is the county seat of and the largest city in Snohomish County, Washington, United States. Named for Everett Colby, son of founder Charles L. Colby, it lies north of Seattle. The city had a total population of 91,488 at the 2000 census, making it the 6th largest in the state and fourth-largest in the Puget Sound area. Since the census, the city has continued to grow, reaching an estimated population of 102,400 in 2008. It received the All-America City Award in 2002.
Everett is home to the largest public marina on the west coast of the United States and is the western terminus of the western segment of U.S. Route 2. It is also home to Boeing's assembly plant for the 747, 767, 777, and the new 787 in the largest building in the world by volume at 116.5 million cubic feet (13.3 million cubic m).
In 1984, Everett was selected as the site of a U.S. Navy Homeport, Naval Station Everett. The Naval Station formally opened in 1992 and on January 8, 1997 welcomed the aircraft carrier USS
. Everett is also home to the Port of Everett, an international shipping port, that brings trade, commerce, jobs and recreational opportunities to the city.
Permanent settlement by European descendants of what is now Everett started in 1861 when Dennis Brigham built a cabin on a claim on the shore of Port Gardner Bay. Over the next several years, a handful of settlers moved to the area but it wasn't until 1890 that plans for platting a town were conceived.
In 1890, Henry Hewitt along with Charles L. Colby and Colgate Hoyt founded the Everett Land Company for the purpose of building the city of Everett, named after the son of Charles Colby, on some of the land surrendered by its original inhabitants under the 1855. Everett was officially incorporated on May 4, 1893, the year the Great Northern Railroad came to the town. Everett hoped that James J. Hill would make the town the terminus of his railroad. However Hill continued the railroad along the shore of Puget Sound to Seattle. Railroads and mines played a part in Everett's future. The mining community of Monte Cristo, depended on a railway for supplies. It was hoped that the railroad would cross the mountains and bring in traffic. For a while ore was smelted in Everett, then sawmilling and port activity commenced. A dozen steam riverboats were built in Everett for the Yukon gold rush.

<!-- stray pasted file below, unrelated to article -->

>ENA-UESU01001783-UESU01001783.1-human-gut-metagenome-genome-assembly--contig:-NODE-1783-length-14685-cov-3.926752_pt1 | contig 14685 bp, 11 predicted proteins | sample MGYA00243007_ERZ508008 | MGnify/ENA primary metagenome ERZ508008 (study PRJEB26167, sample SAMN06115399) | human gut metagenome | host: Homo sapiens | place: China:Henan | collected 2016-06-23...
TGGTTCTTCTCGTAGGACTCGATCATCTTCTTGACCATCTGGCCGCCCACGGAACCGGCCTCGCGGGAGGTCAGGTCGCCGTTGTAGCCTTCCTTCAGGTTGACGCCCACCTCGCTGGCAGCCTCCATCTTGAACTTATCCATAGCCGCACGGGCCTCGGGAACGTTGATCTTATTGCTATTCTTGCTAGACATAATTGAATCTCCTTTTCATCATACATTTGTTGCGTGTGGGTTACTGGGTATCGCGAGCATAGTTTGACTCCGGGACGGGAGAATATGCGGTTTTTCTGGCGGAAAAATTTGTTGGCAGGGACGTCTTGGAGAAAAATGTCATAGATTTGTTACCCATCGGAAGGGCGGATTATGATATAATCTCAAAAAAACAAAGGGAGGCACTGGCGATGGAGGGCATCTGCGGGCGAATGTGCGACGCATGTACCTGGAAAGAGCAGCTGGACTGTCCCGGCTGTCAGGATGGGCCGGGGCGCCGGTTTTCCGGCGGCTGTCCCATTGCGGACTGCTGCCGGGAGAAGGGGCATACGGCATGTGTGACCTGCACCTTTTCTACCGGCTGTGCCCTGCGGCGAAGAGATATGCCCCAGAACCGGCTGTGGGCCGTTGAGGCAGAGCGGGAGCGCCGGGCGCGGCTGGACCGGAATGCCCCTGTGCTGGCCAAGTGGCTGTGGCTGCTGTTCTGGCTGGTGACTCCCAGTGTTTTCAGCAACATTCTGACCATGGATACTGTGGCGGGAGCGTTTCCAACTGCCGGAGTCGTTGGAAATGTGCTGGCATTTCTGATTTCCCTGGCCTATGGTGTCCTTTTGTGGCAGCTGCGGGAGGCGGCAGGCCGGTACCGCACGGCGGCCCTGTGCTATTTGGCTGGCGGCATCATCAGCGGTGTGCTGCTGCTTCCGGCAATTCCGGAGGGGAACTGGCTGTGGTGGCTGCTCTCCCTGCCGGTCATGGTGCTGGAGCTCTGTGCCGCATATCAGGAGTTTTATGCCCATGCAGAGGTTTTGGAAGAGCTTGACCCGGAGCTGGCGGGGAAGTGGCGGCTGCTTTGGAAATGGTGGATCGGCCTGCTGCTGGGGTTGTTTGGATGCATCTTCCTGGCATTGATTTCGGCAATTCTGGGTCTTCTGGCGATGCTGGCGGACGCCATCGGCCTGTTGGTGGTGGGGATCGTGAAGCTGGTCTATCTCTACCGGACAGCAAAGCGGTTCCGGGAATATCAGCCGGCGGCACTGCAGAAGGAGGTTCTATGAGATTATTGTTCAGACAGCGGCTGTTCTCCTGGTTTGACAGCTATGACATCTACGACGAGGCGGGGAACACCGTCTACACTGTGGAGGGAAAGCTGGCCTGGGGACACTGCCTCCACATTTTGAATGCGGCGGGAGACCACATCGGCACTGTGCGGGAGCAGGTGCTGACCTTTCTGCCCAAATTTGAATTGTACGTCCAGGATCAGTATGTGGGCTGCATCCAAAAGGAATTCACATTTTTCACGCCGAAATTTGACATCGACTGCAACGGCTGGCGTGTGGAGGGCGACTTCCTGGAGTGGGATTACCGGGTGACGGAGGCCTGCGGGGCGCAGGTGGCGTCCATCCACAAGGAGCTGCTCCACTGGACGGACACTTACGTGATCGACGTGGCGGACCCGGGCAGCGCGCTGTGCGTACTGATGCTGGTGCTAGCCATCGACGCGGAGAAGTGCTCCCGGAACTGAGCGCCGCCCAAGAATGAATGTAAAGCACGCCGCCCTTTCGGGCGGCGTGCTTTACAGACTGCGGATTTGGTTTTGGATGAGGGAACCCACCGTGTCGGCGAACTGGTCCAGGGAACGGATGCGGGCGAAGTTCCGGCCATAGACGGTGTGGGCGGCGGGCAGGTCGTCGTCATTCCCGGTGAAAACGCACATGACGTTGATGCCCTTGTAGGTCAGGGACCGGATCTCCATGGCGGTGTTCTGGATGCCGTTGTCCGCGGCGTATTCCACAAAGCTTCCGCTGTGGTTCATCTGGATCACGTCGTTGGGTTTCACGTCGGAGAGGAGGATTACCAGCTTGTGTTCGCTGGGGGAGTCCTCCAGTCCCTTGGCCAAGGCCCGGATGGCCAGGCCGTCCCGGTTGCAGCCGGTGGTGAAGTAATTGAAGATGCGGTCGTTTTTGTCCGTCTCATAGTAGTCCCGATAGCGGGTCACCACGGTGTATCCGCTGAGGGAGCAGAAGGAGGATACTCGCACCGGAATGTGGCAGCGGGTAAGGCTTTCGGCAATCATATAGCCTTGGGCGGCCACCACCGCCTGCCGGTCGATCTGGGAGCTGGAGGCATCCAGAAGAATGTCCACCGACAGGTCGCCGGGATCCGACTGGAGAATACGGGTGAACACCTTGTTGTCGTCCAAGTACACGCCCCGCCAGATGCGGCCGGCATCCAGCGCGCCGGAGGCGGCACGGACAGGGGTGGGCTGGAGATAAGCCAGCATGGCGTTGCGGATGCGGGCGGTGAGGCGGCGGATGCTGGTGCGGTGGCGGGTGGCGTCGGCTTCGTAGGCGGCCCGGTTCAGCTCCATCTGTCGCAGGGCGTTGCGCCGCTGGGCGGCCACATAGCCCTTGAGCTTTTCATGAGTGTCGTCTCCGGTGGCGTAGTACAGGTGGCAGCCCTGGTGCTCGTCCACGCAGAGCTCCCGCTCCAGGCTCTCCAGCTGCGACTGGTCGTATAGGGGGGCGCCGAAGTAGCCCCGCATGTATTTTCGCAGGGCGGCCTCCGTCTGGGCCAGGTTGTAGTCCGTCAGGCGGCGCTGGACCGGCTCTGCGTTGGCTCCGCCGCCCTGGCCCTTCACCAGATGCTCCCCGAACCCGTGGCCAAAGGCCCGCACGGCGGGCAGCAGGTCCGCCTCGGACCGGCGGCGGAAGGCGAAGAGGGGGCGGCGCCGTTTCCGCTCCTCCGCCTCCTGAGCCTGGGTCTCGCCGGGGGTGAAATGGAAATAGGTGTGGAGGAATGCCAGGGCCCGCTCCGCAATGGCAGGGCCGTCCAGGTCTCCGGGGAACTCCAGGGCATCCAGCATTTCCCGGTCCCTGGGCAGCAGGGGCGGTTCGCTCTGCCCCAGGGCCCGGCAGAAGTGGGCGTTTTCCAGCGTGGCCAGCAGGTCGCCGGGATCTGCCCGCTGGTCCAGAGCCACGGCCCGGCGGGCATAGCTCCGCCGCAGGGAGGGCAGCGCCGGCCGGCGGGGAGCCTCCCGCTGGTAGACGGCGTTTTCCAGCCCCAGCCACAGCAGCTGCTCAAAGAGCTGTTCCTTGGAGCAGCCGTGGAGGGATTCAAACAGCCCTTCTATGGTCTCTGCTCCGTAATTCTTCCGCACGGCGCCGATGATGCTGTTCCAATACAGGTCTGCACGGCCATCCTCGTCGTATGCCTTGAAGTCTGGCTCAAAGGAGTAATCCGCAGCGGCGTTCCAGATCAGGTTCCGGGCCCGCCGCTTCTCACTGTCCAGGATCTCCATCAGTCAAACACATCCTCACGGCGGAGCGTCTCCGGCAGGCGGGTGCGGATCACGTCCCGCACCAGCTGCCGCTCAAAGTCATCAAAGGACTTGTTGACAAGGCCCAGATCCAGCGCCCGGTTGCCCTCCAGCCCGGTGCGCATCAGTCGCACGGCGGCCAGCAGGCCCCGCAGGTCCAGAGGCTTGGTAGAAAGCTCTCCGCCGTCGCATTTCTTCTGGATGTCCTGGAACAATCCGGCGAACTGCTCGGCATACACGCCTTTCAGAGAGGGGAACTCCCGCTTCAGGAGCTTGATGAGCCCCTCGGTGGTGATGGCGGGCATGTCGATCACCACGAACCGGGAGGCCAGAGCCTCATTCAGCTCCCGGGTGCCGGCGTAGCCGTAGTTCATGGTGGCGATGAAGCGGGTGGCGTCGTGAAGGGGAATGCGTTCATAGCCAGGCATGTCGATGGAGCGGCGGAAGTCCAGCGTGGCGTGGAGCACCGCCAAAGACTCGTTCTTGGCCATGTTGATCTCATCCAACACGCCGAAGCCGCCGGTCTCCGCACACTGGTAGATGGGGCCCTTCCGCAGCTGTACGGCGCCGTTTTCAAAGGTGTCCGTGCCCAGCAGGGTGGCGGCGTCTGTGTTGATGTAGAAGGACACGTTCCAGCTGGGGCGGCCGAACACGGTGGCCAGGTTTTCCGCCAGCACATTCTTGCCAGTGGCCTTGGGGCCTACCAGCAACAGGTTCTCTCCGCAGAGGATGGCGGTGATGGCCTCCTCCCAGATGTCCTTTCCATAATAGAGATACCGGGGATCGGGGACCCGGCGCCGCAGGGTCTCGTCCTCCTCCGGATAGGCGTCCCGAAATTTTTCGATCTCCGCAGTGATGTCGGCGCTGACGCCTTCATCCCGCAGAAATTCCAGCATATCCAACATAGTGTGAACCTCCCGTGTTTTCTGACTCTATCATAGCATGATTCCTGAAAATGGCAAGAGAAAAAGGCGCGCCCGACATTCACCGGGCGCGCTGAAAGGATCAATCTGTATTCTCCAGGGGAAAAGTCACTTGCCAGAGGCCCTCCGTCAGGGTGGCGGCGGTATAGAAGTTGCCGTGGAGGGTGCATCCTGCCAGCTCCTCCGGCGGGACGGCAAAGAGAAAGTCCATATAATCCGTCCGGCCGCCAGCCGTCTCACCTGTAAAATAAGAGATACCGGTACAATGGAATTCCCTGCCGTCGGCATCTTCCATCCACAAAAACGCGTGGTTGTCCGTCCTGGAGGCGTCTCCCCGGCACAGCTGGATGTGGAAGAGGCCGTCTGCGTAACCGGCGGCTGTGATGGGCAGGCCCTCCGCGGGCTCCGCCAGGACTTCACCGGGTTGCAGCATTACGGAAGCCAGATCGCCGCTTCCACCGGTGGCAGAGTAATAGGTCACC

Everett was the place where several survivors of the Bellingham riots settled, until they were beaten and forcefully evicted by a mob on November 5, 1907. Everett also was the site of the Everett Massacre of 1916 which was an armed confrontation between a mob led by local Sheriff Donald McRae and IWW members. The IWW members were on the steamer
and sought to land, but Sheriff McRae denied them his permission. Shooting broke out and at least five IWW's were killed and two in the Sheriff's mob were killed, though they might have been accidentally shot by others in their allegedly drunken group.
Everett streets are named after each of the three founders. Adjacent streets Colby Avenue and Hoyt Avenue run north and south and are intersected by Hewitt Avenue running east and west just south of the BNSF Railway tracks cutting across Everett. There are several other streets named for their associates such as Bond Street named for Judge Hiram Bond President of the Everett & Monte Cristo Railroad.